Wangari Maathai is another influential Kenyan. The 2004 Nobel Peace Prize laureate, Maathai angered many of the same people as Richard Leakey and received death threats from the regime of Daniel arap Moy (dictator from 1978 to 2002). Writer Alexandra Fuller describes Maathai as “a human-rights activist and environmentalist who ingeniously used an environmental campaign to oppose Moi’s regime and agitate for democratic elections. She recognized (and so, in a more sinister way, did Moi) that a hungry population in a country whose land was a growing desert would not have the energy to oppose a corrupt dictatorship.”

Maathai’s strategy: plant trees. Her Green Belt Movement “mobilized 100,000 women to form tree-nursery groups…30 million trees were planted across the country for fuel, building, shade, food, and soil protection.” Undeterred by death threats and a brutal beating at the hands of police, Matathai told Fuller, “Whatever you are planning, you can’t project fear or failure. Whatever you project is what you will achieve.” Fuller noted that the day she accompanied Maathai on a project to plant 6,000 trees on a deforested hillside, the African sun was burning:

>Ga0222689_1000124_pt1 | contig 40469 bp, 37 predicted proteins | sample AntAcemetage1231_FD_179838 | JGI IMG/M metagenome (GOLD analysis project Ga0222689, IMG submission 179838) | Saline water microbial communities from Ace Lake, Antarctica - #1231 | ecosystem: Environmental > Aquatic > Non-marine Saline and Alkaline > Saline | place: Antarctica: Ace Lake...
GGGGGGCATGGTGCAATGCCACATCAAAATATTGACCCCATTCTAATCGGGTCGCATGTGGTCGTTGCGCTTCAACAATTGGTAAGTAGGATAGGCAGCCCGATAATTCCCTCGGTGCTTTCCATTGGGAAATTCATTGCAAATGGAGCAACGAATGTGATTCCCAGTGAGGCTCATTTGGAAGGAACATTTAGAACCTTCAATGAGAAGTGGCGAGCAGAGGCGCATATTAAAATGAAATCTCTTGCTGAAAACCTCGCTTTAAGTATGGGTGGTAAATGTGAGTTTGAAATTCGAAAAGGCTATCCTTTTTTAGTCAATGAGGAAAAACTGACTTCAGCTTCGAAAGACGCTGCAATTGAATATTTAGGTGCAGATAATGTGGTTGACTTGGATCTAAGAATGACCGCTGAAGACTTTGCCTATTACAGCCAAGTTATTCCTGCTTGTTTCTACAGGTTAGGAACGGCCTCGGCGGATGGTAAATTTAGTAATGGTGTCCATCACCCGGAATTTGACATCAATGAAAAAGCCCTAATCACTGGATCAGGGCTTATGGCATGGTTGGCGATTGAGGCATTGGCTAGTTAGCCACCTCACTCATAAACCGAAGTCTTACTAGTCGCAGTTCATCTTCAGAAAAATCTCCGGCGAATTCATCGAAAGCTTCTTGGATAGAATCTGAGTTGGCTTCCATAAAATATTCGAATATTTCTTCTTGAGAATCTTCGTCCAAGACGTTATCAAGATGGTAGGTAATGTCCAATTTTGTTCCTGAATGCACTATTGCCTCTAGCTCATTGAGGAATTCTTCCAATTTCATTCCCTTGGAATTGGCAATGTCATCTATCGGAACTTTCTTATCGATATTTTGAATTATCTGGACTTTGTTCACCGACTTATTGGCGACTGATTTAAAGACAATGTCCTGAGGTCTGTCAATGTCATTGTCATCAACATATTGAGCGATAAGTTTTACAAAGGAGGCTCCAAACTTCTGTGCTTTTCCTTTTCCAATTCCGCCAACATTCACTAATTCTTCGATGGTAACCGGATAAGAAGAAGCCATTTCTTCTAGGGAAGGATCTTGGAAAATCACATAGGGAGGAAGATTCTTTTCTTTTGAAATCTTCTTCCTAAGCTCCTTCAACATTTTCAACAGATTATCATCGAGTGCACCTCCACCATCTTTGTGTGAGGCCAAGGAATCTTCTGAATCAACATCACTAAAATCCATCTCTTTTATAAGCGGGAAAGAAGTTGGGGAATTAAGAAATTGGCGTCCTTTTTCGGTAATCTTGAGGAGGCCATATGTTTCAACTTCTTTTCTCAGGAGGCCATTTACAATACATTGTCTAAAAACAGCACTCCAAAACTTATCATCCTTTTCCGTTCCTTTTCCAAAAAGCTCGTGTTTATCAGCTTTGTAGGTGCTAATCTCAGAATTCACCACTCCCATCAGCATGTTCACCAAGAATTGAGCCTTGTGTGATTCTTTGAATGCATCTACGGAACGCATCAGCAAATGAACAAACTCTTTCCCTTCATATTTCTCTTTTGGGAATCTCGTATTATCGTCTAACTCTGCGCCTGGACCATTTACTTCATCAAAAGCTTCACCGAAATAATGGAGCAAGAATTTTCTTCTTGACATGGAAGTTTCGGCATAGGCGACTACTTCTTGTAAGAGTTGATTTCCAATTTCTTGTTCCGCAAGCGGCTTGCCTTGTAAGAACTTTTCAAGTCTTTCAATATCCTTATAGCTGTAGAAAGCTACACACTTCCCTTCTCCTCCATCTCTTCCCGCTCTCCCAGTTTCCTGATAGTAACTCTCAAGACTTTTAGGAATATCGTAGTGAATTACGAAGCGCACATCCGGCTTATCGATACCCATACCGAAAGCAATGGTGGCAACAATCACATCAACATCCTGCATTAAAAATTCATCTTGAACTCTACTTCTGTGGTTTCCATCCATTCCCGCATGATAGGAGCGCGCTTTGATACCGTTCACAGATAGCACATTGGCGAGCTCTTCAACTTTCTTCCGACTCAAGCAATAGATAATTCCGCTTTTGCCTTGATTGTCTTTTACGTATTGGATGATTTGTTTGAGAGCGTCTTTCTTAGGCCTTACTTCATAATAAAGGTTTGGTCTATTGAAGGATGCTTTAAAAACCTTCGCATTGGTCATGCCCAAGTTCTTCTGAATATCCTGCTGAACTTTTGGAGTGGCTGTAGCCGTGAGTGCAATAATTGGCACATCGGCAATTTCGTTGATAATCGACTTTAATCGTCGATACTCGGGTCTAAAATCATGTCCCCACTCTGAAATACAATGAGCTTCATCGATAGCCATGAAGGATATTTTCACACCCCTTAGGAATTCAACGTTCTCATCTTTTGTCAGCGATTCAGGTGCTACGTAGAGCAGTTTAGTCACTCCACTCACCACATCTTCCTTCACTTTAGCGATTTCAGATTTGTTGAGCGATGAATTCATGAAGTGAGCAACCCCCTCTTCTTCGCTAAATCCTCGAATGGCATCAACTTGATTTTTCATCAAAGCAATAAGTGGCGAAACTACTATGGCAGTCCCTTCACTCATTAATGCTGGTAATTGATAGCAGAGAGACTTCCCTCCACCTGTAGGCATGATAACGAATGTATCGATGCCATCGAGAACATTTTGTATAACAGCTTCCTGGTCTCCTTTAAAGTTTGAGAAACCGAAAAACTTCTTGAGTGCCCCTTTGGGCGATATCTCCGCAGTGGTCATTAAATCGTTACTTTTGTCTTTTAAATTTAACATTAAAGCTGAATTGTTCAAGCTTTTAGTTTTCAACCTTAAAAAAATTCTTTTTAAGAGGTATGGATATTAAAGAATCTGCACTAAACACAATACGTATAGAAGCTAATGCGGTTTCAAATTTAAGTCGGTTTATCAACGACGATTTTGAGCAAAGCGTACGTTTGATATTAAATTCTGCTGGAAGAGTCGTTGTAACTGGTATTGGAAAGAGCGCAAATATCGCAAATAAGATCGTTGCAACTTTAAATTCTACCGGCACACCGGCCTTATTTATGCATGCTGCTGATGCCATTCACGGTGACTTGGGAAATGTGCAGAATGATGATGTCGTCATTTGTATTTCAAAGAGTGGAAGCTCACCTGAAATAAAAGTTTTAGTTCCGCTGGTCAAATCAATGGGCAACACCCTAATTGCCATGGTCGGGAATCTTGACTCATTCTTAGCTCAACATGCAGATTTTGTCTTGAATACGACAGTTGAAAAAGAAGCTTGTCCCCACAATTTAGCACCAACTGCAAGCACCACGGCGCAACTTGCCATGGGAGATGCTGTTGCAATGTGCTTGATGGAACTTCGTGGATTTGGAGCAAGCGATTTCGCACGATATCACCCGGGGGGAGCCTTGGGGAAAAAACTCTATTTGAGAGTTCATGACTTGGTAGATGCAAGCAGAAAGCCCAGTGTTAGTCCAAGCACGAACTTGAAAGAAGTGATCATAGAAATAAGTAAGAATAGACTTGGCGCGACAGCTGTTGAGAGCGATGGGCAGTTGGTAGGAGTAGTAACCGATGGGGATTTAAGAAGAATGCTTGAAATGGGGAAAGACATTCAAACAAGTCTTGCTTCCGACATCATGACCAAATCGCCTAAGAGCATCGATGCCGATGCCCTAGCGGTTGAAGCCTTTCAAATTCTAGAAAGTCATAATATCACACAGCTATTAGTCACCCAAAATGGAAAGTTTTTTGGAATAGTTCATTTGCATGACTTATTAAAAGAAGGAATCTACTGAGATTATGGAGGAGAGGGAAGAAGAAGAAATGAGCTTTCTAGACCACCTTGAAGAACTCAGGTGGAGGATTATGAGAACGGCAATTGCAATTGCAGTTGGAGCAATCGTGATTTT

‘Aren’t you afraid the trees will die if it doesn’t rain?’ I asked, feeling the sting of the sun on my neck.

‘No,’ Maathai spoke with the confidence of one who has a direct line to the source of such maaters. ‘It will rain tonight.’

And it did.

“If you don’t face a challenge,” Maathai told an audience “then nothing really is happening in your life!”

(Quotes from Fuller, Alexandra. “The Giving Tree.” Vogue, March 2005.)